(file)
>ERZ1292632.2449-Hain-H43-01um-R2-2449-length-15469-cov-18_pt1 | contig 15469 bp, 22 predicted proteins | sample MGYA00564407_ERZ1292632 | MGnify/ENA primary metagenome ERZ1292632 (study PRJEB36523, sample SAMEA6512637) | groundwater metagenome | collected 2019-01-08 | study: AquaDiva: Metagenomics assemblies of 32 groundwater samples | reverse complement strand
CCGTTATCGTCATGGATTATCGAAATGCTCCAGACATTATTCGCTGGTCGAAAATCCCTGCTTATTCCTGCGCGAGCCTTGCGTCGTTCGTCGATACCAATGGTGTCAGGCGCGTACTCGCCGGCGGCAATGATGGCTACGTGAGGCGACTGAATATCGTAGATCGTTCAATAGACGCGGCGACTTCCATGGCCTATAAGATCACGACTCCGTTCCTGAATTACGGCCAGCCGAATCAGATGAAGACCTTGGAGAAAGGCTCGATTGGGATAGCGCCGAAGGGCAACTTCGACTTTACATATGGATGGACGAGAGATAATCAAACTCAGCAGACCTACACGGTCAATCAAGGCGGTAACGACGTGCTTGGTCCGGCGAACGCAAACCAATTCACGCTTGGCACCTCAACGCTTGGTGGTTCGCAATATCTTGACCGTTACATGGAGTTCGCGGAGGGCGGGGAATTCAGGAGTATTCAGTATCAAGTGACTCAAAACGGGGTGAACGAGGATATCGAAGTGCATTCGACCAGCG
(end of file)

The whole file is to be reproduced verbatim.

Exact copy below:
>ERZ1292632.2449-Hain-H43-01um-R2-2449-length-15469-cov-18_pt1 | contig 15469 bp, 22 predicted proteins | sample MGYA00564407_ERZ1292632 | MGnify/ENA primary metagenome ERZ1292632 (study PRJEB36523, sample SAMEA6512637) | groundwater metagenome | collected 2019-01-08 | study: AquaDiva: Metagenomics assemblies of 32 groundwater samples | reverse complement strand
CCGTTATCGTCATGGATTATCGAAATGCTCCAGACATTATTCGCTGGTCGAAAATCCCTGCTTATTCCTGCGCGAGCCTTGCGTCGTTCGTCGATACCAATGGTGTCAGGCGCGTACTCGCCGGCGGCAATGATGGCTACGTGAGGCGACTGAATATCGTAGATCGTTCAATAGACGCGGCGACTTCCATGGCCTATAAGATCACGACTCCGTTCCTGAATTACGGCCAGCCGAATCAGATGAAGACCTTGGAGAAAGGCTCGATTGGGATAGCGCCGAAGGGCAACTTCGACTTTACATATGGATGGACGAGAGATAATCAAACTCAGCAGACCTACACGGTCAATCAAGGCGGTAACGACGTGCTTGGTCCGGCGAACGCAAACCAATTCACGCTTGGCACCTCAACGCTTGGTGGTTCGCAATATCTTGACCGTTACATGGAGTTCGCGGAGGGCGGGGAATTCAGGAGTATTCAGTATCAAGTGACTCAAAACGGGGTGAACGAGGATATCGAAGTGCATTCGACCAGCG